Today is Employee Ownership Day – a day that, according to organisers, celebrates the “significant benefits that employee ownership delivers to the UK economy”. One area of the economy that is seeing the benefits in having an employee-owned model is social and health care.
Employee-owned businesses are co-operatives that are owned by the employees themselves and in many cases, by stakeholders and customers.
A recent report conducted by Co-operatives UK, and published in Community Care, found that co-operative health and social care businesses have seen their incomes rise by as much as 50% since 2010 from £40m to £60m – the second fastest rate of growth of any sector.
The report has been backed up by the organisers of today’s event, the Employee Ownership Association (EOA). On Wednesday the EOA published the results of its annual survey, which found that worker-owned companies across all industry sectors saw their annual turnover in 2014 rise by 4.4% (£21.5bn).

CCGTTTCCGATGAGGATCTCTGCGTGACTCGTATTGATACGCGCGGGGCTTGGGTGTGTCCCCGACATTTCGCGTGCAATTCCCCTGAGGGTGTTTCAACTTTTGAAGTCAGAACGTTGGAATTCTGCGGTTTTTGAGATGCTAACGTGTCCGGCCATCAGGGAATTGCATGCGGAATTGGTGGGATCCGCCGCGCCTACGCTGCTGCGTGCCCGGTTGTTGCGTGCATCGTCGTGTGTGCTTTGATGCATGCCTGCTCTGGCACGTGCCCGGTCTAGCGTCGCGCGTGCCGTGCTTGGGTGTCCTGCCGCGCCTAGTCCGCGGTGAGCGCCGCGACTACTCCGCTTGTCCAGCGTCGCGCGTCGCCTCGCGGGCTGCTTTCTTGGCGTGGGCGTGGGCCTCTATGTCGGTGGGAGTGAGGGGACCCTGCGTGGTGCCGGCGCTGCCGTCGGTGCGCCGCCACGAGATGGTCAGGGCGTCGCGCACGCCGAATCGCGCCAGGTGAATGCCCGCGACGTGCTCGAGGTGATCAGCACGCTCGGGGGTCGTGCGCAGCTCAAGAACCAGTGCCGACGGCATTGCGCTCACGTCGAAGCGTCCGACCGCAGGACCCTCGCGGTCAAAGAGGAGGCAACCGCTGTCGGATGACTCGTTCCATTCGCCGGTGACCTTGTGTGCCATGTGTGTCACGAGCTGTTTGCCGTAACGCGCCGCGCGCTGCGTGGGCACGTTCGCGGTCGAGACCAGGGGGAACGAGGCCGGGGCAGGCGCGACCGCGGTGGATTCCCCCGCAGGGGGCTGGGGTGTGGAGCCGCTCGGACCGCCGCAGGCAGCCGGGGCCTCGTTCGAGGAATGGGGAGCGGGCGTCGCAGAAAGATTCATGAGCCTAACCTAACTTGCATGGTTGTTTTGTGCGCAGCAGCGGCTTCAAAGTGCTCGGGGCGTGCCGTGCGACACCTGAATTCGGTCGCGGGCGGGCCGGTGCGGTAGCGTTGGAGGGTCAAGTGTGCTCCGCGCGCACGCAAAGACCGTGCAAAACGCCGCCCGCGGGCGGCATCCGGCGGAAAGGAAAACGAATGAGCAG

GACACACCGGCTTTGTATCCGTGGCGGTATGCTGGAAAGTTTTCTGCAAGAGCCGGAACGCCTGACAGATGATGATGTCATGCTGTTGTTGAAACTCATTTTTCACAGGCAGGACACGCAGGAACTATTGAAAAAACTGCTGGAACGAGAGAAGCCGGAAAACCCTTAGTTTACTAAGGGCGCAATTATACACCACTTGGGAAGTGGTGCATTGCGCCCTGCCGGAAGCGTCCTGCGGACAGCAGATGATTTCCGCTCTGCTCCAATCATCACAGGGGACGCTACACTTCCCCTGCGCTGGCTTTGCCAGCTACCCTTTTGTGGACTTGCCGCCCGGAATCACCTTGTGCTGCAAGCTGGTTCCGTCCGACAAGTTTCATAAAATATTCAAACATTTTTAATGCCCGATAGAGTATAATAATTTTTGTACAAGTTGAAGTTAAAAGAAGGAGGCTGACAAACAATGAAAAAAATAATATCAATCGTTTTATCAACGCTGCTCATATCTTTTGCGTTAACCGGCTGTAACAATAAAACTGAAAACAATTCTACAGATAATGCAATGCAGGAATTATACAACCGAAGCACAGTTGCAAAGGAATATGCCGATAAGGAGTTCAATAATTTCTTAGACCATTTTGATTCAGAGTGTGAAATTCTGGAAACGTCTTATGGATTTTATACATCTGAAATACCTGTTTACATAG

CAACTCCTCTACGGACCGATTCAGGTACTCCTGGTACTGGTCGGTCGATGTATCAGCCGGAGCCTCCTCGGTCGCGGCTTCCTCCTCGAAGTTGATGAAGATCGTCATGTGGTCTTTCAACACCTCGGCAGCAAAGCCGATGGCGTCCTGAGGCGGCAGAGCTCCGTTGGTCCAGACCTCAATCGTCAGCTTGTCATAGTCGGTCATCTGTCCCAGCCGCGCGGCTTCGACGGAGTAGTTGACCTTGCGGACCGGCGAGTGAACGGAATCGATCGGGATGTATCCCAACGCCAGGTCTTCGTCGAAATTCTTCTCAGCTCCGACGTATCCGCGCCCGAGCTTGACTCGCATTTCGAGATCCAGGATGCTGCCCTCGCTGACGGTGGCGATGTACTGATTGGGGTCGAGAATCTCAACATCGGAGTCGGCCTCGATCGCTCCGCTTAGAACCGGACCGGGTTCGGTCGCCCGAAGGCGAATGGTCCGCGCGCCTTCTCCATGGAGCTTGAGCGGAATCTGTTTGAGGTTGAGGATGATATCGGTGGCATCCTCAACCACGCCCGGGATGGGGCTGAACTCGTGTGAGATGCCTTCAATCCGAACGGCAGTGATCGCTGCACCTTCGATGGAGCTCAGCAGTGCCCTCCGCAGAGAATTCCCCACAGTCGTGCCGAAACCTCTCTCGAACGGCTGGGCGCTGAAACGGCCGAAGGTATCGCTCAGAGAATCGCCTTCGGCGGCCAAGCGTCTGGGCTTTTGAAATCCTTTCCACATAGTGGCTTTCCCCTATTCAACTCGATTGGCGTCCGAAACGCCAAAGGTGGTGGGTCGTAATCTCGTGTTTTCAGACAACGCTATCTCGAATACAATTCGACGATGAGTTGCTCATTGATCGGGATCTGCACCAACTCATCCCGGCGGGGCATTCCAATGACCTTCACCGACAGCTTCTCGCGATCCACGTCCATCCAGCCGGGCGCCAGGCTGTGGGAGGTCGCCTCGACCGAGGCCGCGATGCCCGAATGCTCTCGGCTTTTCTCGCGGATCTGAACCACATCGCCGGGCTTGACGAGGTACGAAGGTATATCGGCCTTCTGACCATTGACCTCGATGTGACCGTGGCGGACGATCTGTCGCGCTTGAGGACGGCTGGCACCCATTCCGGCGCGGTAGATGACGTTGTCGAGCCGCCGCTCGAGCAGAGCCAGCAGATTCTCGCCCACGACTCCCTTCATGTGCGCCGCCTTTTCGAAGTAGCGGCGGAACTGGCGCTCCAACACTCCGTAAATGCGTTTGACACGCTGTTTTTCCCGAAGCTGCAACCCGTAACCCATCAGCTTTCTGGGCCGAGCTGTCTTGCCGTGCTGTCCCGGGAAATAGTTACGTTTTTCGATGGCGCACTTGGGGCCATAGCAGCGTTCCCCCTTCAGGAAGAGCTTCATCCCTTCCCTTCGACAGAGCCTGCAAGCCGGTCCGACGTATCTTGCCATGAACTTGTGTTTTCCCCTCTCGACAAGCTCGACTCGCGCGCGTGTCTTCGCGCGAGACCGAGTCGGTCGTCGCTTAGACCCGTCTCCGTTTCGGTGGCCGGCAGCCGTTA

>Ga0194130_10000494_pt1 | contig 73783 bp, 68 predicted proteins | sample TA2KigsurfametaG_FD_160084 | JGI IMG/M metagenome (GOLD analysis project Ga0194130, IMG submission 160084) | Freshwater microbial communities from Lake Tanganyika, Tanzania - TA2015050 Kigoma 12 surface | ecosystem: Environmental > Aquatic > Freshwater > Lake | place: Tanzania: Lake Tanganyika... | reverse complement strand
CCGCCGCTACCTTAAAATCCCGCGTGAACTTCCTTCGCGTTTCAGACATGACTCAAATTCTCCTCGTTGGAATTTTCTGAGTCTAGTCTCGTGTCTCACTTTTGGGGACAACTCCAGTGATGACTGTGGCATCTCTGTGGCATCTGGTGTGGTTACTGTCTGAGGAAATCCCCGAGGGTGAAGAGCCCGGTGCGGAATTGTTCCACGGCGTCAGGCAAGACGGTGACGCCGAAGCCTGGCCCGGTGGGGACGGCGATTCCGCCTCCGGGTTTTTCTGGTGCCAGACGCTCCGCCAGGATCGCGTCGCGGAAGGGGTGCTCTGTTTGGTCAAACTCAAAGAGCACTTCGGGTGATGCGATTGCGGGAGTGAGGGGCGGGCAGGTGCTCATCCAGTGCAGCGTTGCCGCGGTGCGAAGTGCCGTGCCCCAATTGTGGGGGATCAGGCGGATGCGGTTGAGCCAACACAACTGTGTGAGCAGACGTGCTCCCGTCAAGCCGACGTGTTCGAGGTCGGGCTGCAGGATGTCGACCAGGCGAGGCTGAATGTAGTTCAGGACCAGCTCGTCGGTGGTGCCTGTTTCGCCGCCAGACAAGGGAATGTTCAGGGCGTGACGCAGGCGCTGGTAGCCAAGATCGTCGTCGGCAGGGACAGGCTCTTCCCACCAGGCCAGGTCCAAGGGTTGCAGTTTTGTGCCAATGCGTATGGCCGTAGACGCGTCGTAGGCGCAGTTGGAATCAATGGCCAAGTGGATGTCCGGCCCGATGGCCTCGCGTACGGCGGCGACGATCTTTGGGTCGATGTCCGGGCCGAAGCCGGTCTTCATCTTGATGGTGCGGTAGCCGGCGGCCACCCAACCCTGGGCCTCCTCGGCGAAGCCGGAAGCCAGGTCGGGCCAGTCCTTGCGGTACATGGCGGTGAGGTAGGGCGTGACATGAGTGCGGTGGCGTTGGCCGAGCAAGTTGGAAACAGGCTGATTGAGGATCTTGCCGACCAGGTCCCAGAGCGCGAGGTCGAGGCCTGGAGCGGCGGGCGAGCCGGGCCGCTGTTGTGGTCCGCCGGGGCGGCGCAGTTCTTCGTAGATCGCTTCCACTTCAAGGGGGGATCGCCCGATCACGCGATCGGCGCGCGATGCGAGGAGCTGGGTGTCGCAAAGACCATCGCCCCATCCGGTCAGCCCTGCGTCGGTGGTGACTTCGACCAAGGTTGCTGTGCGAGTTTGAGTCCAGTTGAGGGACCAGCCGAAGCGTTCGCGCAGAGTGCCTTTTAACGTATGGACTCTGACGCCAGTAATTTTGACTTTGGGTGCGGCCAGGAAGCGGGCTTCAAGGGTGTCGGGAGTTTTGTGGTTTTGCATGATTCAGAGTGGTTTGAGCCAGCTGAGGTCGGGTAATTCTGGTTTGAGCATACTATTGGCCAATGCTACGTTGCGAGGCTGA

They also found that operating profits were 3.4% higher than those companies organised along traditional lines, with reported revenue for FTSE100 businesses standing at just 1% over the same period.
Iain Hasdell, chief executive of the EOA, told the Financial Times: “Employee owned businesses are always more productive than externally owned businesses. Workers stay longer and are more engaged.”
He added: “In a PLC the staff work for the managers. In an employee owned business the managers work for the staff,” as is the case for leading employers such as John Lewis and Unipart.
The number of businesses organising themselves along these lines is increasing 10% each year. Although they represent just 3% of UK GDP, the tax incentives for adopting an employee-owned business model could see the continued rise of health and social care businesses following suit.
And with seven of ten companies operating this way having no reported debt, could this model be one that helps ease some of budgetary stresses facing many social and health care providers? Perhaps.